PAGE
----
Túpac Katari

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Túpac Katari
Corta de Retrato de Tupac Katari.png
Born
Julián Apasa Nina

c. 1750
DiedNovember 15, 1781(1781-11-15) (aged 30–31)
Nationality Aymara
Other namesCatari, Túpaj Katari

Túpac Katari or Catari (also Túpaj Katari) (c. 1750November 15, 1781), born Julián Apasa Nina, was the indigenous Aymara leader of a major insurrection in colonial-era Upper Peru (now Bolivia), laying siege to La Paz for six months. His wife Bartolina Sisa and his sister Gregoria Apaza participated in the rebellion by his side. [1]

Contents

Biography

Tupac Katari's Wiphala
Another of Tupac Katari's wiphalas Wiphala of the Tupac Katari.png
Another of Tupac Katari's wiphalas

A member of the Aymara, Apasa took the name "Tupac Katari" to honor two earlier rebel leaders: Tomás Katari, and Túpac Amaru, executed by the Spanish in 1572. Katari's uprising was simultaneous with the Rebellion of Túpac Amaru II, whose cacique leader claimed to be a descendant of the earlier Túpac Amaru. Túpac Katari had no traditional claim to leadership similar to that of Túpac Amaru II, which may well have prompted Katari to associate himself with earlier leaders. Katari claimed authority from Túpac Amaru and proclaimed himself viceroy of the region. ("Katari" means "serpent, large snake" in Aymara; "Amaru" means the same in Quechua, the language of Tupac Amaru. "Tupac" means "brilliant, resplendent" in both languages.) [2]

He raised an army of some 40,000 and laid siege to the city of La Paz in 1781. Katari and his wife Bartolina Sisa set up court in El Alto and maintained the siege from March to June and from August to October. Sisa was a commander of the siege, and played the crucial role following Katari's capture in April. The siege was broken by the Spanish colonial troops who advanced from Lima and Buenos Aires. [3] During the siege, 20,000 people died. [4]

Katari laid siege again later in the year, this time joined by Andrés Túpac Amaru, nephew of Túpac Amaru II, but Katari lacked adequate forces to be successful.

On his death on 15 November 1781, Katari's final words were: "I die but will return tomorrow as thousand thousands." [6]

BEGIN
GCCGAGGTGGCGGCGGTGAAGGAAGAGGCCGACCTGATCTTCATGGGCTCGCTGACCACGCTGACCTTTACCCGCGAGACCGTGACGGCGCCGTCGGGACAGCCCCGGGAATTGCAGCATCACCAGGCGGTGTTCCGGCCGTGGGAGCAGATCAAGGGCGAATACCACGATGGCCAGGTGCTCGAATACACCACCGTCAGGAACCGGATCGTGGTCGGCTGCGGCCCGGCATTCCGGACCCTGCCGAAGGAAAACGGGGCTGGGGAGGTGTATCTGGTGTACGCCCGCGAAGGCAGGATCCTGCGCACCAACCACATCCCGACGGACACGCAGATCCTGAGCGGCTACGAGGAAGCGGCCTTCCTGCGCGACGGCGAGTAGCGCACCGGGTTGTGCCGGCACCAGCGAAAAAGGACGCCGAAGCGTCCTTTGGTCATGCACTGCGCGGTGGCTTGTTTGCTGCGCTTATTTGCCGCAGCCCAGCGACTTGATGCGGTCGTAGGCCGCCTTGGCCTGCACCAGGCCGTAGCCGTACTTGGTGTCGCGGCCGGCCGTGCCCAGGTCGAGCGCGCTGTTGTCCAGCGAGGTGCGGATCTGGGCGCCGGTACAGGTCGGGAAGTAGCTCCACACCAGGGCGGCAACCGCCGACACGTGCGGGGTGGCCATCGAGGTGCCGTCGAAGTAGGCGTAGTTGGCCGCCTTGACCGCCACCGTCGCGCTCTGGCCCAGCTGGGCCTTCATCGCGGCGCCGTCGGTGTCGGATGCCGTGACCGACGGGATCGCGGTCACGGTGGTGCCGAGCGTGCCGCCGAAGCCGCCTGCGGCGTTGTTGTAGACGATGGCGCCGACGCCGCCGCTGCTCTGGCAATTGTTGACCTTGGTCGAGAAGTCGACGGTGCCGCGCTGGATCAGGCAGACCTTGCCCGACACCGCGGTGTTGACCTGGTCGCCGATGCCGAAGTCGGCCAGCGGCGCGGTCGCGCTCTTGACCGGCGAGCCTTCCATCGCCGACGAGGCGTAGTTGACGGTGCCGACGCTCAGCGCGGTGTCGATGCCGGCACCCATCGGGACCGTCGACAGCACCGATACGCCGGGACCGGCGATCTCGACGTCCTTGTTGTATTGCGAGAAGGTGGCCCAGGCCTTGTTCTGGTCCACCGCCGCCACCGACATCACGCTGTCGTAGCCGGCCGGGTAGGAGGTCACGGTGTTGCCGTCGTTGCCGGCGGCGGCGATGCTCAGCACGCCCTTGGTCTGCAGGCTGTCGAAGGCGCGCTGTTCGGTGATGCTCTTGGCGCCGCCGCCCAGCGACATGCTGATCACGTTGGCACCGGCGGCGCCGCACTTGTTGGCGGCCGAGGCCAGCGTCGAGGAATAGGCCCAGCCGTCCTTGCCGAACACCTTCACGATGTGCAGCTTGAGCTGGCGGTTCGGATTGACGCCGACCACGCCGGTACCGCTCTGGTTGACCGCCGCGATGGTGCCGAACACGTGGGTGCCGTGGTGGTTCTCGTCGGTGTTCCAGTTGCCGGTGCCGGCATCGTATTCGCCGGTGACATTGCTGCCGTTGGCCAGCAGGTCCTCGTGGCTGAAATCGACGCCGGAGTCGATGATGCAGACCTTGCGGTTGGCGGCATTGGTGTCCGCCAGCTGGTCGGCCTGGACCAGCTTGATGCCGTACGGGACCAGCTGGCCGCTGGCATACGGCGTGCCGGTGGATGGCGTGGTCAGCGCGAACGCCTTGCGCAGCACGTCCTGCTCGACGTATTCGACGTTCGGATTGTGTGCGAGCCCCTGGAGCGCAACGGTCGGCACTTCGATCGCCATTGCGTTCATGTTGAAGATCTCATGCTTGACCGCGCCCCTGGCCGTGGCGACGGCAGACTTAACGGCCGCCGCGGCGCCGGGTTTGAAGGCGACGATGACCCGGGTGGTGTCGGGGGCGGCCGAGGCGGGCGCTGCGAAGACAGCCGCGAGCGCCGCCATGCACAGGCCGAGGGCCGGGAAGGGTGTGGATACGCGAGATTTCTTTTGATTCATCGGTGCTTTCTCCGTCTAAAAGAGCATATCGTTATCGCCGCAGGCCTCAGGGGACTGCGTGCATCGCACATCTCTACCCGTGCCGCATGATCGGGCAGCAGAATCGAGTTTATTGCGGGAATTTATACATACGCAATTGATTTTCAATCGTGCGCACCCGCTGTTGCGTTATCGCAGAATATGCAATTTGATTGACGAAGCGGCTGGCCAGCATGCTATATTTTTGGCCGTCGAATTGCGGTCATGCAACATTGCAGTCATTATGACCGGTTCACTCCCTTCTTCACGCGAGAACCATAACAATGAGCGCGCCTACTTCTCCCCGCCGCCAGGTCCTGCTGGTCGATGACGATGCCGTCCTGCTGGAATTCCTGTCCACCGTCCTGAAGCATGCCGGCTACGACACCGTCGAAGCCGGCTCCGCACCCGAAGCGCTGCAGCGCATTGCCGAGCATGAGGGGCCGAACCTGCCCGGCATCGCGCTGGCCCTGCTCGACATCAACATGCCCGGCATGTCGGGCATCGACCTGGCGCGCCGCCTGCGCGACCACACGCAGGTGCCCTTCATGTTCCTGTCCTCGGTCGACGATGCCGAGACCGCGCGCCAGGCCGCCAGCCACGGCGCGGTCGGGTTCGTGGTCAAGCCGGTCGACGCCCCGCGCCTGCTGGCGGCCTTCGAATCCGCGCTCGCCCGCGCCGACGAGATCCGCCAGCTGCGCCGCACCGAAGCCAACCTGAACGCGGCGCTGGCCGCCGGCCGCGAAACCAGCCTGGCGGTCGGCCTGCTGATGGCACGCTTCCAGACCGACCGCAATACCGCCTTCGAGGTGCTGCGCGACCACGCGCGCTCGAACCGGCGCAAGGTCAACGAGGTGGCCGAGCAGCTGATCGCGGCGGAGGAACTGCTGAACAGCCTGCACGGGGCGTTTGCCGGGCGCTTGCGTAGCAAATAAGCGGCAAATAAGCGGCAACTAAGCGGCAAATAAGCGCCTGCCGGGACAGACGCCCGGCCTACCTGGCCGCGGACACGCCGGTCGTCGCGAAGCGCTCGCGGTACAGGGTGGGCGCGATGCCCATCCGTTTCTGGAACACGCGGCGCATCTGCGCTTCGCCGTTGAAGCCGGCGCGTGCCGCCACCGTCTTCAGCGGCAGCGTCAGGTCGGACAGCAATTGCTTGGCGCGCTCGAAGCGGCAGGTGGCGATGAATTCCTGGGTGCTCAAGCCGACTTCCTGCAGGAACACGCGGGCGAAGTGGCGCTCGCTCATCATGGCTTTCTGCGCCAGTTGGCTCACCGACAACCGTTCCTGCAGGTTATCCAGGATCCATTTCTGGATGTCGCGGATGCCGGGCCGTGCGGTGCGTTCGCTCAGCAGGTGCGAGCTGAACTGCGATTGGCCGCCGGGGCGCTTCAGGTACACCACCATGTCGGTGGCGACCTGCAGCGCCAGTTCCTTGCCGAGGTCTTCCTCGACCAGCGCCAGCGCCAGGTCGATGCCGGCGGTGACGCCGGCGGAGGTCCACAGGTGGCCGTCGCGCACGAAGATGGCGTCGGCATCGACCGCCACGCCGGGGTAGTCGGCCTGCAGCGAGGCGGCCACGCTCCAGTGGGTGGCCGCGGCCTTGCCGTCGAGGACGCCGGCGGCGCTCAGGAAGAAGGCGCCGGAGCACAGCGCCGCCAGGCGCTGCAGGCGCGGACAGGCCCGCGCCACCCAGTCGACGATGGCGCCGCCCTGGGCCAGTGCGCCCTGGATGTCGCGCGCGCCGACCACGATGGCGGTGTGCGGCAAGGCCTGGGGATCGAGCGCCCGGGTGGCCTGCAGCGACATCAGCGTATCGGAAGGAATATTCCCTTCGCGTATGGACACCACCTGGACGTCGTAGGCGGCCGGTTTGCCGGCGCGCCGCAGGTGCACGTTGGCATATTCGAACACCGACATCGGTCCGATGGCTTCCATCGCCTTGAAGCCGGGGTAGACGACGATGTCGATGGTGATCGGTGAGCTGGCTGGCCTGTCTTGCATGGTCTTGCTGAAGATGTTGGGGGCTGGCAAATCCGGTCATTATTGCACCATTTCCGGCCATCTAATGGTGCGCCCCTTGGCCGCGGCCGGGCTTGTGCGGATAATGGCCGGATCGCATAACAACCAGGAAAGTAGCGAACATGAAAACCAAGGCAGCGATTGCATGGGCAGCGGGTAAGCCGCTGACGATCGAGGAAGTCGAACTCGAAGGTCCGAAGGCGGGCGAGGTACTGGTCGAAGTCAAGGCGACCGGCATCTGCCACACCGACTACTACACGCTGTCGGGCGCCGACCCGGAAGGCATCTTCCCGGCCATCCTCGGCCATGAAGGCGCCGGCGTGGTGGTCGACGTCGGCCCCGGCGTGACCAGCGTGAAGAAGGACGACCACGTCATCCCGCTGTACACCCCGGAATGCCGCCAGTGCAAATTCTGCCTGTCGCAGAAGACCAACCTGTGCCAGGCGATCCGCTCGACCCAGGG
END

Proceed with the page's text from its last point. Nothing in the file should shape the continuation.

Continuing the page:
Legacy

For his effort, his betrayal, defeat, torture and brutal execution (torn by his extremities into four pieces, or Quartering), Túpac Katari is remembered as a hero by modern indigenous movements in Bolivia, who call their political philosophy Katarismo. A Bolivian guerrilla group, the Tupac Katari Guerrilla Army, also bears his name. Bolivia's first satellite in orbit was named Túpac Katari 1.

See also

Further reading

Related Research Articles

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Micaela Bastidas Puyucahua, was a pioneering indigenous leader against Spanish rule in South America, and a martyr for Peruvian independence. With her husband Túpac Amaru II, she led a rebellion against the Spanish and like him, suffered martyrdom of execution by the Spaniards when the revolt failed. She was a full partner in her husband's enterprises before the revolt, and "an exceptionally able leader of the rebellion." She has been described as the "celebrated wife of José Gabriel Condorcanqui ... who played a paramount role in the logistics of the rebel army in Cuzco in 1780 and 1781.

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The Bartolina Sisa National Confederation of Campesino, Indigenous, and Native Women of Bolivia is the primary union organization of peasant women in Bolivia, and the women's organization with the largest membership in the country. The organization was founded as the Bartolina Sisa National Federation of Peasant Women of Bolivia in January 1980, shortly after the founding of the Unified Syndical Confederation of Rural Workers of Bolivia (CSUTCB). The founding members were Lucila Mejía de Morales, Irma García, Isabel Juaniquina and Isabel Ortega. The name Bartolina Sisa refers to the Aymara peasant leader of the 18th century, the wife of Túpac Katari, and reflects the strong influence of the Katarista movement in peasant politics. The current name was adopted in the organization's Organic Congress of 29-30 November 2008, redefining the organization as a confederation and adopting the phrase Campesino, Indigenous, and Native from the text of the new Bolivian constitution. Their main aims are to organize and facilitate women's participation in national terrain. The Bartolina Sisa Confederation is a member of the Pact of Unity in Bolivia, and of the National Coordination for Change, and a constituent organization in the Movement toward Socialism party. The president of the Constituent Assembly in Bolivia, Silvia Lazarte, was elected Executive Secretary at the National level at the 8th national congress in April 1999.

José Ignacio Flores de Vergara y Ximénez de Cárdenas, the "Pacificator of Peru,", second-born son of don Antonio Flores, the 1st Marquis of Miraflores, was the first governor of the province of Moxos from 1772 to 1781 and the 20th president of the Royal Court of Charcas from 1781 to 1785.

María Eugenia del Valle de Siles was a Chilean-Bolivian historian, researcher, and university professor.

References

  1. Kendall W. Brown, "Túpac Catari (Julián Apaza)" in Encyclopedia of Latin American History and Culture, vol. 5, p. 280. New York: Charles Scribner's Sons 1996.
  2. Thompson, Sinclair (2002). We Alone Will Rule: Native Andean Politics in the Age of Insurgency, Madison: University of Wisconsin Press, p. 190.
  3. Hylton, Forrest (2007). Revolutionary horizons: Popular struggle in Bolivia. London: Verso. ISBN   978-1-84467-070-3.
  4. "Rebellions". History Department, Duke University. 22 February 1999. Archived from the original on 31 January 2012. Retrieved 14 July 2013.
  5. http://migs.concordia.ca/documents/RobinsSymbolicDiscourse.doc
  6. Robin & Jaffe 1999 , p. 199